Tarahumara Indians risk losing language to survive economically

Natives are at risk of losing their indigenous languages in order to survive economically. (Photo by Yahaira Jacquez)

CARICHI, Mexico – Every fall Tarahumara Indians come down from their homes high in the Sierra Madre Mountains to help harvest apples.

“Knowing the language helped me a lot because before the Tarahumara didn’t know Spanish,” said Arsenio Jacquez, a native of Carichi.

Jacquez, my grandfather, learned the language as a child working on the family farm in the region. He’s served as an interpreter for several generations of Tarahumara families.

“You needed to speak in their language in order for them to understand you.”

And they needed help communicating with employers and others while in town.

But now more Tarahumara people speak Spanish.

“There are even indigenous schools. Their life is different now,” said Jacquez.

But there is a downside.

“It is estimated that, if nothing is done, half of 6000 plus languages spoken today will disappear by the end of this century,” according to a Unesco report.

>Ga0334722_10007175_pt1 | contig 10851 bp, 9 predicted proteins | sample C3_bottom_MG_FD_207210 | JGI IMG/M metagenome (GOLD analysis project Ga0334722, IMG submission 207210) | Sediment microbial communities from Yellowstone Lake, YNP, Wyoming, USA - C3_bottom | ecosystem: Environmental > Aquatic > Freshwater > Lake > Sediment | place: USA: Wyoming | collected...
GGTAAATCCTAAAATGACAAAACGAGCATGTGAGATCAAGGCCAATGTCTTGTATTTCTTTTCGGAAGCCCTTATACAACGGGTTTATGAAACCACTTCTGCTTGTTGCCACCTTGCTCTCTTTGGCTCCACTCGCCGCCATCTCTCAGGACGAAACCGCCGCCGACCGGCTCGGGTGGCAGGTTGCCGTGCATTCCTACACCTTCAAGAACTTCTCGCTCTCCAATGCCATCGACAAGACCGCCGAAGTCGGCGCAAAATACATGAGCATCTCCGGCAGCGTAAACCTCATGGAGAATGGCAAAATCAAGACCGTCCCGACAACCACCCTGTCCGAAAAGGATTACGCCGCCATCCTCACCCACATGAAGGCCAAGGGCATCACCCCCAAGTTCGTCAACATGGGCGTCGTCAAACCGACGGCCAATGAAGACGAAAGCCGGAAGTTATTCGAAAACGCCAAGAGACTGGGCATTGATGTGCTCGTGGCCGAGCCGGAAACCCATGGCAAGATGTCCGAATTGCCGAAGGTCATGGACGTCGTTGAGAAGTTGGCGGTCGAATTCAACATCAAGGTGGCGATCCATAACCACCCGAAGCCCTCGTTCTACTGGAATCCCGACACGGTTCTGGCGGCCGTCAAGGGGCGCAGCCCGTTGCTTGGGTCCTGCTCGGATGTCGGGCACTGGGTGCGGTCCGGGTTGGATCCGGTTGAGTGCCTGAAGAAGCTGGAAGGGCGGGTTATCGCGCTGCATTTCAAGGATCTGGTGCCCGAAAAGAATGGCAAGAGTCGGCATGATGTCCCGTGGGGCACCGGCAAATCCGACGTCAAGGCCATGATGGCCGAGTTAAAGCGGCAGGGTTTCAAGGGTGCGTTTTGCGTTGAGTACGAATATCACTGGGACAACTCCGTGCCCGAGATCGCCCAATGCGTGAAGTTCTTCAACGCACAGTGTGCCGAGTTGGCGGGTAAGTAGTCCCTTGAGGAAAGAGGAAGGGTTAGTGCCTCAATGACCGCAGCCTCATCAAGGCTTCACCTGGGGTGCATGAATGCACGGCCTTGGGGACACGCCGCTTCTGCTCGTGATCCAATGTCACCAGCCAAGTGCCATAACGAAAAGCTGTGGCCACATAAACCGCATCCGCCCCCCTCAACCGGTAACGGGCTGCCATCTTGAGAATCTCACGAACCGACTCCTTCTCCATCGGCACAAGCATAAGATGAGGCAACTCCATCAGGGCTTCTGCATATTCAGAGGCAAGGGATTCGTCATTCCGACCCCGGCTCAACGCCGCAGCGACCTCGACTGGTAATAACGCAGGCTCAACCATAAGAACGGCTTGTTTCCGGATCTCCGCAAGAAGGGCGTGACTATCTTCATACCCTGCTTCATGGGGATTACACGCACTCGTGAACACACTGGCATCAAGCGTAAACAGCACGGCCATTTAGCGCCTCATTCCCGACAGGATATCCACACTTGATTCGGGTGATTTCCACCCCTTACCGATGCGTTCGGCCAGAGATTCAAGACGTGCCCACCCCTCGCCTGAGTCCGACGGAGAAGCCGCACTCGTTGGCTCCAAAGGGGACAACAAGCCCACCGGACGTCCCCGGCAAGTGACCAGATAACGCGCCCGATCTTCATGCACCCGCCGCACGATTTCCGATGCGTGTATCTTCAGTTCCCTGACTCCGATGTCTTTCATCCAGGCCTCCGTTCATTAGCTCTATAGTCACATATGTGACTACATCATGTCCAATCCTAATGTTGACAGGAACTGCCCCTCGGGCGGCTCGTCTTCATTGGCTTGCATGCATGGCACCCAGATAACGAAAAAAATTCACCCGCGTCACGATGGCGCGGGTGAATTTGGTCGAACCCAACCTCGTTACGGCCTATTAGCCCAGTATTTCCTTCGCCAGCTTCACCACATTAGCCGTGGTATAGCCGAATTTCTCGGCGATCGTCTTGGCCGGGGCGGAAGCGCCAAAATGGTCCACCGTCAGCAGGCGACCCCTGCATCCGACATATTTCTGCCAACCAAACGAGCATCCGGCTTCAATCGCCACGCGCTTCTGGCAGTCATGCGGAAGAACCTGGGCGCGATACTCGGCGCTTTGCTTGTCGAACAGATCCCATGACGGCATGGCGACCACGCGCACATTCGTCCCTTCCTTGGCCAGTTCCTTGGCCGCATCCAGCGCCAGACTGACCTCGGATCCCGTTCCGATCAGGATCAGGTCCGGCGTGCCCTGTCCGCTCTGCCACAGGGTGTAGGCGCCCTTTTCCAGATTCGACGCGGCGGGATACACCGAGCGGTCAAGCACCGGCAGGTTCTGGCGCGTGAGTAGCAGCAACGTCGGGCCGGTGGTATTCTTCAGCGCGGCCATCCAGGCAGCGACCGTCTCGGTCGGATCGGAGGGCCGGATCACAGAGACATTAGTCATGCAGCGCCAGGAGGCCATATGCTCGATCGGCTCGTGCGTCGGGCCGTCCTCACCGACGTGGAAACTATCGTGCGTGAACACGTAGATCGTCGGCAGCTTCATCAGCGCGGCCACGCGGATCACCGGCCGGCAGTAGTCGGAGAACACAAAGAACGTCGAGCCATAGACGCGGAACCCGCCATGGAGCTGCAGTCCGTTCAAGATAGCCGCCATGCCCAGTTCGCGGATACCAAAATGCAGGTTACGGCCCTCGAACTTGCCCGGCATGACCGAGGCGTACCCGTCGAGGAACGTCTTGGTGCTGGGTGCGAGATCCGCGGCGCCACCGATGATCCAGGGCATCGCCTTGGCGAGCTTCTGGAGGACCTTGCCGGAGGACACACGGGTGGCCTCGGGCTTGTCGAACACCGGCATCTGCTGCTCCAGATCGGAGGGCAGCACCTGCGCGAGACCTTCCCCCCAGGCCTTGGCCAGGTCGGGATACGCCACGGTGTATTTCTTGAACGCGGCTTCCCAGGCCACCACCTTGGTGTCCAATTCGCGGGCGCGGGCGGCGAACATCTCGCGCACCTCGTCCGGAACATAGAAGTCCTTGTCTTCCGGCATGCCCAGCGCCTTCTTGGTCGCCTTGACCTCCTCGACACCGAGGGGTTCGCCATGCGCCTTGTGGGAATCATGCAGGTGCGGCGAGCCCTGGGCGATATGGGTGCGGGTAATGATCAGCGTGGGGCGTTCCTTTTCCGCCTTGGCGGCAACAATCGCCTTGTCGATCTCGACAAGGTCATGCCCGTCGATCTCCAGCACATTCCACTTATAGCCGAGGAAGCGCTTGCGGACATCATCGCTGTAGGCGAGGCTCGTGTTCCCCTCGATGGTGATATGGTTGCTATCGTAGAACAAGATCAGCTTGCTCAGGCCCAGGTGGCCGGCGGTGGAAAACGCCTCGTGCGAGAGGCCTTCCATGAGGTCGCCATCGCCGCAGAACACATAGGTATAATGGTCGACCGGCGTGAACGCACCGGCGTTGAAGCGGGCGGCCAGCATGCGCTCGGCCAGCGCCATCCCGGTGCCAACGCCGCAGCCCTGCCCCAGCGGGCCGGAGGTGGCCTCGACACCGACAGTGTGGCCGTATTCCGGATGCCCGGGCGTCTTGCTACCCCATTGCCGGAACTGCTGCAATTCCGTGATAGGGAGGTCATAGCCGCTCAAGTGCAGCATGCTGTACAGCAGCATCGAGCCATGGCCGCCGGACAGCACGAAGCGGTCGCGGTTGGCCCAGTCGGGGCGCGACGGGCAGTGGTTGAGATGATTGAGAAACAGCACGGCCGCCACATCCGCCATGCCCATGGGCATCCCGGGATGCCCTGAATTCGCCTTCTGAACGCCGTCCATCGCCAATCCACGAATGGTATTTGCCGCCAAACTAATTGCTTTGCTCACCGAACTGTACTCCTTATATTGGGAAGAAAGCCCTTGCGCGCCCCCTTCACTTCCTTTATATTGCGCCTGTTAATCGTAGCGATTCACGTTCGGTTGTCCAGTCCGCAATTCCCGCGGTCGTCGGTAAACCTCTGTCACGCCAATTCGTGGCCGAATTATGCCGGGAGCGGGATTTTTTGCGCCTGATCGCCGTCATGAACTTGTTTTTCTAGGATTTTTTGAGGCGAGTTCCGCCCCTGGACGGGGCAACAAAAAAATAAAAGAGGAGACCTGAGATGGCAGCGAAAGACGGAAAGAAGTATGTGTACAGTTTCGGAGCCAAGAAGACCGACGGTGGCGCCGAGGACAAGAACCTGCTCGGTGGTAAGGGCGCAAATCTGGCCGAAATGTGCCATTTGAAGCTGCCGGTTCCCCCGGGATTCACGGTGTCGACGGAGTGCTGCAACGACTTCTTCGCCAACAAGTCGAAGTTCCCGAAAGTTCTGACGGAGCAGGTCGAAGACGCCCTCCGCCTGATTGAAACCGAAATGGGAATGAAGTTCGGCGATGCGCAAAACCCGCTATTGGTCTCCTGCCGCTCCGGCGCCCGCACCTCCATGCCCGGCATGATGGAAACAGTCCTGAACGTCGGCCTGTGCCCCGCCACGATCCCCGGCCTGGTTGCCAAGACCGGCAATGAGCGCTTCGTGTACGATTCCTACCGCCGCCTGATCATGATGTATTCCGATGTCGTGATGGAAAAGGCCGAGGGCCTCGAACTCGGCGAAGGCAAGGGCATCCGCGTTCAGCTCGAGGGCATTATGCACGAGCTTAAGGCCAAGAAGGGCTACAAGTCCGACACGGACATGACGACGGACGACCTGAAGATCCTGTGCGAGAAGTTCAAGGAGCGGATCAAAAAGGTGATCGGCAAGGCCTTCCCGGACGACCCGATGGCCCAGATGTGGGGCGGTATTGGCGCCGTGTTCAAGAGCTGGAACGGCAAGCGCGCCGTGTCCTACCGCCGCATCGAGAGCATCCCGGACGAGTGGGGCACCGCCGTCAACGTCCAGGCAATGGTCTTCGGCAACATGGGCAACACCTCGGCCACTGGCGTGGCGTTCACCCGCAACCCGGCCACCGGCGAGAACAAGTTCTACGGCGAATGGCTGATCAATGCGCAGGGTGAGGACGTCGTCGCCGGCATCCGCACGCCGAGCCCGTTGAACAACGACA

And indigenous languages are among the most endangered as native people adopt the dominant language to survive economically.

“With the disappearance of unwritten and undocumented languages, humanity would lose not only a cultural wealth but also important ancestral knowledge embedded, in indigenous languages,” according to Unesco.
“It’s a lot harder for them to go on with their day-to-day lives just speaking that indigenous language so they adapt -similarly to immigrants here- and acculturate to the Spanish language” said Casanova. “So unfortunately that means losing the indigenous language,” said Saskias Casanova, an assistant professor at the School of Transborder Studies at ASU

The Mexican government passed the Law of Linguistic Rights of Indigenous People in 2003 and included the right to ask for documents in their native language.

“That law is very limited,” said Casanova. “The government in the translation from law to practice is lacking. It’s easy to have this law but it’s much harder to implement it across these communities.”

Casanova studies ethnic identity and the impact of acculturation on youth. Preserving native languages is not just about the past but also the future.

“This indigenous identity of these youth relies heavily on language because it is a huge marker of who they are,” she said.

My grandfather remains the only voice for Tarahumara people who do not speak Spanish in the small town of 1,600.

But these days many young people no longer need an interpreter.

“Sometimes I talk to them in Tarahumara and they answer back in Spanish,” he said.